The East Side Access project, not often in the news, made a headline for all the wrong reasons this morning. As William K. Rashbaum of The Times reports, New York Dirt Contracting, one of the project’s subcontractors that has earned over $2 million hauling away dirt, has been barred from doing business by the city’s Business Integrity Commission in because of the company’s close ties to organized crime.
In the short run, this development, says the MTA, won’t impact the timeline for the East Side Access tunnel. Another company will take its place in June. But for the MTA, this embarrassing development, in the words of Rashbaum, “underscores what some critics say is the authority’s persistent failure, despite its budget problems, to aggressively vet subcontractors in an industry where corruption, fraud and abuse are widespread.”
Referencing a February MTA inspector general report, Rushbaum writes:
In recent years, a steady stream of troubled companies have done work for the authority, which oversees the city subways; the commuter rail lines to Long Island, the counties north of the city and Connecticut; and many of the city’s bridges and tunnels.
The authority’s inspector general, Barry L. Kluger, has been lobbying to standardize the vetting process for contractors and subcontractors since 2008, when a moving company rejected by one of the authority’s constituent agencies because its owner had been convicted of racketeering was hired by another.
That case, Mr. Kluger said in a report last year, “brought to light certain systemic inconsistencies among M.T.A. agencies involving the depth of their due diligence reviews.” And, noting that well over 50 percent of the construction work for the authority was done by subcontractors, he said in an interview on Wednesday, “More attention must be given to the vetting of subcontractors in terms of both integrity and their performance on prior jobs.”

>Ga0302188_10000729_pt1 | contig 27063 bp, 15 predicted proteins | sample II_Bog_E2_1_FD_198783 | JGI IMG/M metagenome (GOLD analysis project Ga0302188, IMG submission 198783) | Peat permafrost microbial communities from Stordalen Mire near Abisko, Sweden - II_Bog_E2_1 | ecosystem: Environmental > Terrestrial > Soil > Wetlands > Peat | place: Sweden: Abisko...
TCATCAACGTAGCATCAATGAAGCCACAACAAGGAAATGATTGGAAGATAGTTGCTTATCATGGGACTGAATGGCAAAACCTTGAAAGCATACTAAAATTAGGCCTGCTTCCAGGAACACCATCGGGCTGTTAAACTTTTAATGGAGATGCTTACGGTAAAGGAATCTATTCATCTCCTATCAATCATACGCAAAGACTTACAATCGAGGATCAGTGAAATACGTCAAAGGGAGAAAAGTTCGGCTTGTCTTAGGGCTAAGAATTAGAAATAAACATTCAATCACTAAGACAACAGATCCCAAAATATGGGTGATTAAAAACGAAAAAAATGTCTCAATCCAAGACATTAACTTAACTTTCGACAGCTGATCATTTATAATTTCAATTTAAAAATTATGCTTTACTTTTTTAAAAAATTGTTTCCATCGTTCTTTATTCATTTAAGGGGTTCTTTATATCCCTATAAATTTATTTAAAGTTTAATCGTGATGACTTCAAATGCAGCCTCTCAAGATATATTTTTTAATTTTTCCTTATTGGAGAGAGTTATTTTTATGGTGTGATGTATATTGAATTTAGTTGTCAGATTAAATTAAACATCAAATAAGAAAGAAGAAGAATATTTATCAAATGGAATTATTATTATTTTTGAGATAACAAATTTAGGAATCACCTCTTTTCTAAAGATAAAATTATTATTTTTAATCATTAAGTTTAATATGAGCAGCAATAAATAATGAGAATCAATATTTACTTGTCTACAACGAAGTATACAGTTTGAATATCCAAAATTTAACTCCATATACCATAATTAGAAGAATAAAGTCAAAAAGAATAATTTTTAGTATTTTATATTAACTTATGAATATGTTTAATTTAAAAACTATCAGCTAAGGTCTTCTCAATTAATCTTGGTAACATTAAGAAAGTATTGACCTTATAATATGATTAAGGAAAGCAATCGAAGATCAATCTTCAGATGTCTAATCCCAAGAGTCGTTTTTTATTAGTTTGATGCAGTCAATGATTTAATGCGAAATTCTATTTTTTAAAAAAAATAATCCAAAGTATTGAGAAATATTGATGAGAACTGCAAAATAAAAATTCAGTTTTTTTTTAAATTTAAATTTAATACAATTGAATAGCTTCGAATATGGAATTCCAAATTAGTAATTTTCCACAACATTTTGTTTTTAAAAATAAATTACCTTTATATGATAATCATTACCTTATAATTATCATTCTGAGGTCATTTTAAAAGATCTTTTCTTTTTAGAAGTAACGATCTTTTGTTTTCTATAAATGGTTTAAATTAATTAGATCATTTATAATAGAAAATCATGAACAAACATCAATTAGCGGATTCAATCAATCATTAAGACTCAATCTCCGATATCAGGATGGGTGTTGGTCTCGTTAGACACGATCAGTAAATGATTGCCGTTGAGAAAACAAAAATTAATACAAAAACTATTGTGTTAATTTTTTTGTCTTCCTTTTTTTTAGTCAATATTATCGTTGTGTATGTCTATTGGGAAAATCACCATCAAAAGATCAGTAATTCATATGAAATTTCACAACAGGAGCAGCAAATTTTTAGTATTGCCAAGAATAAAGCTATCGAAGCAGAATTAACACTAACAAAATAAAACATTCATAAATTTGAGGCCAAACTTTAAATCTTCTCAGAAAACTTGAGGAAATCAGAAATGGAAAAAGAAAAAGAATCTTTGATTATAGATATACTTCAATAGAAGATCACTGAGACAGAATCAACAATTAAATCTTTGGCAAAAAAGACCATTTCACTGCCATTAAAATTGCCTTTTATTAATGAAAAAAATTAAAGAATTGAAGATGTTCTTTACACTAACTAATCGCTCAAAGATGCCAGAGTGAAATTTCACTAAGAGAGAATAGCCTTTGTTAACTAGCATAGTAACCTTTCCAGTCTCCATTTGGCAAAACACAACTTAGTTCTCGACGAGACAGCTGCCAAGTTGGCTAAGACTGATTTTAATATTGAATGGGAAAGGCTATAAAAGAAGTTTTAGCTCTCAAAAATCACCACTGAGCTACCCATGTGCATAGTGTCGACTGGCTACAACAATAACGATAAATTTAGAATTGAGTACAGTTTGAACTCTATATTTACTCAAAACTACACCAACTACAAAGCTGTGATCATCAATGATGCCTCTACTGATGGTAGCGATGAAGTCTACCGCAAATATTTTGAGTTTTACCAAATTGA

For its part, the MTA defended its business practices. It asks companies to respond to a questionnaire and cross-checks responses accordingly. However, as The Times notes, these companies are not asked to respond under oath, and in this instance, MTA Capital Construction had to make company determinations based on what amounts to an honor system. In this instance, the process failed.
Although this development concerns a subcontractor, I’ve often wondered about the MTA’s relationships with its contractors and the legislative mandate that the authority accept the lowest bids on all projects open to competitive bidding. Over the last few years, we’ve seen numerous instances of construction projects. We’ve seen the Second Ave. Subway fall four years behind its initial schedule. We’ve seen engineering errors at South Ferry delay the opening and later lead to leaky walls. We’ve seen costs raise across nearly every Capital Construction project, and we’ve seen other big-ticket items — the camera surveillance system and a plan to wire six stations for cell service — falter.
From a cost perspective, the MTA runs into more problems choosing the lowest bids than it would if it were able to select the most reliable company. We would probably see fewer missed deadlines, better quality of work and more efficient spending. Currently, MTA CEO and Chair Jay Walder is overhauling how the MTA does business, but in this instance, he would need legislative approval to do so. It probably won’t be forthcoming, but the MTA should explore how better to work with its contractors and how better to vet its subcontractors. If anything, the public would have more faith in the work.